I was recently asked about sketch development for the Chilli and Pickles books, so I’ve posted some original drawings along side their final counterparts, to show how illustrations change from initial concept to final print.
There are numerous reasons why pictures change and I have selected a few different ones.
Alterations due to safety concerns
The examples, from Chilli and Pickles Outfox the Fox, show the two dogs putting an ingenious plan together to scare a devious fox away from the chicken coop. The main problem, from an illustration point of view, came with the tin of tomatoes.
Visually, the tin looked better carried by the lid, however, holding onto a serrated edge in a children’s book clearly didn’t work.
After much discussion, we decided it should be held safely sideways and the lid removed completely.
As a result, the final page layout looked like this
Stylistic Sketch Development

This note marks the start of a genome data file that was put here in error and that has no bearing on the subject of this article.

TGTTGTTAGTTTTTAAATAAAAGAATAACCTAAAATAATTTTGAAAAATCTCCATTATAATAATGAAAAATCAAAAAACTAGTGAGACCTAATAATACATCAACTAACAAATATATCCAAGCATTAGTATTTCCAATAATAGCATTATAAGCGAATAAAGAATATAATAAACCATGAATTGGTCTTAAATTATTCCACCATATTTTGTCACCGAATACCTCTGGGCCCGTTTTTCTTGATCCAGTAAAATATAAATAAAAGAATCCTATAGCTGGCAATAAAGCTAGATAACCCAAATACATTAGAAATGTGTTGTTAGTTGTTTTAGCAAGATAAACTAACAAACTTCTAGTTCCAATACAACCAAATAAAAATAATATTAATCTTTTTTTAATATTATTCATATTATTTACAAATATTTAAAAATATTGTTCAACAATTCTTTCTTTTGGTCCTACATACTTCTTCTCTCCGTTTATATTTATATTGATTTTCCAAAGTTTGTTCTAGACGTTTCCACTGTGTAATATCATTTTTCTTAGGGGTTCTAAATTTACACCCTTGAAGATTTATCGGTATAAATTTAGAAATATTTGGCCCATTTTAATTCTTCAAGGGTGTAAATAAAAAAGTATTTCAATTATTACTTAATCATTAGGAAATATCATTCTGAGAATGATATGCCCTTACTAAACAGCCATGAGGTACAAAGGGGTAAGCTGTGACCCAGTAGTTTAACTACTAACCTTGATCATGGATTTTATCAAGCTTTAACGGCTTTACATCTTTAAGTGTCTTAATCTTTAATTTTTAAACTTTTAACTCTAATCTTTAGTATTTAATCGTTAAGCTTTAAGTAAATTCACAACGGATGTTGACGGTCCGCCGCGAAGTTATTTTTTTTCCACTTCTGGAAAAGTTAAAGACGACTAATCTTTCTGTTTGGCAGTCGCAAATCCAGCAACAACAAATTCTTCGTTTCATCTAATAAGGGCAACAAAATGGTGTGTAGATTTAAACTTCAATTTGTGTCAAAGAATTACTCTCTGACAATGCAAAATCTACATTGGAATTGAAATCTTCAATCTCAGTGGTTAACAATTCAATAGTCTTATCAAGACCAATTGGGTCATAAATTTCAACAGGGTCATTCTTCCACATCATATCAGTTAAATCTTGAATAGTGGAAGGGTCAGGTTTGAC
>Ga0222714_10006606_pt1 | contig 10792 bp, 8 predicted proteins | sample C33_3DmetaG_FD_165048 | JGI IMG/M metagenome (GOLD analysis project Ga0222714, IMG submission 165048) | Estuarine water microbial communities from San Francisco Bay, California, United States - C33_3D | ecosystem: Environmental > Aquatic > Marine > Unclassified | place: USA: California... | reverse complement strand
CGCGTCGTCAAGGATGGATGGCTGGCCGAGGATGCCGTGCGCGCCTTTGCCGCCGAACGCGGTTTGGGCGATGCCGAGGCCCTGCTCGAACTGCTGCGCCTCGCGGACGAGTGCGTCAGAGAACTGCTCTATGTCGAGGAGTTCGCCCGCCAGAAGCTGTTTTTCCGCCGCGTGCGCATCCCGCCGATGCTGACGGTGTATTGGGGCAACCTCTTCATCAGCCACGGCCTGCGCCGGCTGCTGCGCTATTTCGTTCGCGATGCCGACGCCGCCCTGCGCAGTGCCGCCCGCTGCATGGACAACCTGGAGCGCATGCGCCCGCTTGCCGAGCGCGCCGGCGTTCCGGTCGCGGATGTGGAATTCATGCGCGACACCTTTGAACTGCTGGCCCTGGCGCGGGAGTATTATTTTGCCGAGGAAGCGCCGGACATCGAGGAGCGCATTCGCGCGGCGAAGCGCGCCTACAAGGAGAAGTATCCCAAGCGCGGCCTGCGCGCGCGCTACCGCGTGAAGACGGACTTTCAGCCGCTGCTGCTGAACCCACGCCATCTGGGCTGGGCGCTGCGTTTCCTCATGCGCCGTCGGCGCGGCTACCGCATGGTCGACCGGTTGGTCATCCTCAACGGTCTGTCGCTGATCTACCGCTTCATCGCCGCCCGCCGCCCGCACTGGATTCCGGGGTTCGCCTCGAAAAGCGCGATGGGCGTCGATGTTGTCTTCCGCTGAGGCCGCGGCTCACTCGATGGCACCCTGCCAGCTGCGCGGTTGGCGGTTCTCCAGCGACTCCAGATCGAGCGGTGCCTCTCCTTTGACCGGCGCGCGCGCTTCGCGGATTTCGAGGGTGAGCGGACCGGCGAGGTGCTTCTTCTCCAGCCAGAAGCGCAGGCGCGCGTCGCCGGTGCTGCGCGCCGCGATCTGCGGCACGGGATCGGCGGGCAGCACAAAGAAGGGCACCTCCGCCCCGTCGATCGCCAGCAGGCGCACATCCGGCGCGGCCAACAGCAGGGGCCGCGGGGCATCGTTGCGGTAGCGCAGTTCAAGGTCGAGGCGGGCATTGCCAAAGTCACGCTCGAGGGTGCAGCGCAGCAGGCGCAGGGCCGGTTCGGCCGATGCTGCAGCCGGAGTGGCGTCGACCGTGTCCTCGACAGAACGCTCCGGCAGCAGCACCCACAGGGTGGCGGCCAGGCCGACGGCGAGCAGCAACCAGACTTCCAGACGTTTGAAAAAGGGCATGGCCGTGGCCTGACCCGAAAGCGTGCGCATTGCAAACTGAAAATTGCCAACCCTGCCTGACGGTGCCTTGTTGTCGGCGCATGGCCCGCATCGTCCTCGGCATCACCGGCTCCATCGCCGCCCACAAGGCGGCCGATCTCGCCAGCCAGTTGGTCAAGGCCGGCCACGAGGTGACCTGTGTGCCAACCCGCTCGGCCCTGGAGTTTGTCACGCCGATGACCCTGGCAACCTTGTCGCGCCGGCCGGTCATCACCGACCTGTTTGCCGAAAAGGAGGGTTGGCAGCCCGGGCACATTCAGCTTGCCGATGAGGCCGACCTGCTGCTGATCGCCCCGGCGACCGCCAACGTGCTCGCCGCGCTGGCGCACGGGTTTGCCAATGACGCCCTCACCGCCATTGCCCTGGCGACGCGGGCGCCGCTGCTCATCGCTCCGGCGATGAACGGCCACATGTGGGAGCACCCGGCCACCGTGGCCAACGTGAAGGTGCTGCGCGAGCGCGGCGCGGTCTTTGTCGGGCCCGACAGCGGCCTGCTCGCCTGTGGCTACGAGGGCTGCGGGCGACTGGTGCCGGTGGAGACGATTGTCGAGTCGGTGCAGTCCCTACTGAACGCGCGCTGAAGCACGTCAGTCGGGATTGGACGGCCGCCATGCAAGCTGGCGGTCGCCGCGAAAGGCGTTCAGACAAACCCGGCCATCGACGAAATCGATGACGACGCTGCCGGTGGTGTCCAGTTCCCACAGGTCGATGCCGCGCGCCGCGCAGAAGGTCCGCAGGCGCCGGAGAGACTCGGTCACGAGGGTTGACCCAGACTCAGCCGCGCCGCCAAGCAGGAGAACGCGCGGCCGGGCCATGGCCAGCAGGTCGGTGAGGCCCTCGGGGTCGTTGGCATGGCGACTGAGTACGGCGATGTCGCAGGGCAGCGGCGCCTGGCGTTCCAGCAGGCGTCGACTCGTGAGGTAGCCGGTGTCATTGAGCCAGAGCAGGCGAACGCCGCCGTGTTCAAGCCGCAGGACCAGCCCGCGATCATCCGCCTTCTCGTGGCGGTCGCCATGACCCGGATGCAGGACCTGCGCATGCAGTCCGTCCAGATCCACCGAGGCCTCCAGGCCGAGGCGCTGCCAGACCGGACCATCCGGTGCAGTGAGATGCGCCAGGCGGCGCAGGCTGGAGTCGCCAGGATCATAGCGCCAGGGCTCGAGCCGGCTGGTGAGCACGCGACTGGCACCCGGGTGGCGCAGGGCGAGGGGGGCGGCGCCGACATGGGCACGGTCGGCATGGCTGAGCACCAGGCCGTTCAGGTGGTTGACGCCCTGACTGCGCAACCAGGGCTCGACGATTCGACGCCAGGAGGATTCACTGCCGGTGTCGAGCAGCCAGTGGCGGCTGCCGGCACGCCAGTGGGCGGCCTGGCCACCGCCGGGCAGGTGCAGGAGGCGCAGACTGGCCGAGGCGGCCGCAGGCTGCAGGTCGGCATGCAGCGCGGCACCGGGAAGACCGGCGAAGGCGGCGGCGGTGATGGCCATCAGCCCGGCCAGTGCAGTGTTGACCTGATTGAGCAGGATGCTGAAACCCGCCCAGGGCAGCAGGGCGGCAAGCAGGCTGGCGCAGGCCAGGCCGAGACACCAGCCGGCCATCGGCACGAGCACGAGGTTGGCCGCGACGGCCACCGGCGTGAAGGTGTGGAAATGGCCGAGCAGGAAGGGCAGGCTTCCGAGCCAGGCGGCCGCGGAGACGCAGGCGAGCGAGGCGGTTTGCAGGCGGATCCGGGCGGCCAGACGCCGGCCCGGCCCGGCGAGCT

The first change to Chilli and Pickles and the Lost Lamb involved making the lamb younger. It looked too much like the other sheep and needed to be smaller and less fluffy.
As a result, Sarah took on board my comments and came up with this version.
The second issue involving taste and continuity
One of the toys Sarah created for the dogs was a squeaky chicken, but as we had the story about the fox and the chickens coming out, it seemed in bad taste. It didn’t feel right that the dogs protected the chickens in one story and held a chicken in their mouth in another – even if it was only a toy.
Therefore the chicken toy was changed to a more suitable teddy bear.
The final illustration is from Chilli and Pickles Save Christmas. Initially I felt the room was too bright, as the scene was set on Christmas Eve and the burglars required a torch to see where they were going. I therefore asked Sarah to make the scene darker.
She did this digitally, using black gradient surrounds to give the essence of real darkness.
Sketch development is a two way process and early communication is the key to achieving successful results. The earlier changes can be suggested, the easier it is for the illustrator to make them.
More information about Sarah Leigh Wills can be found at https://www.happydesigner.co.uk/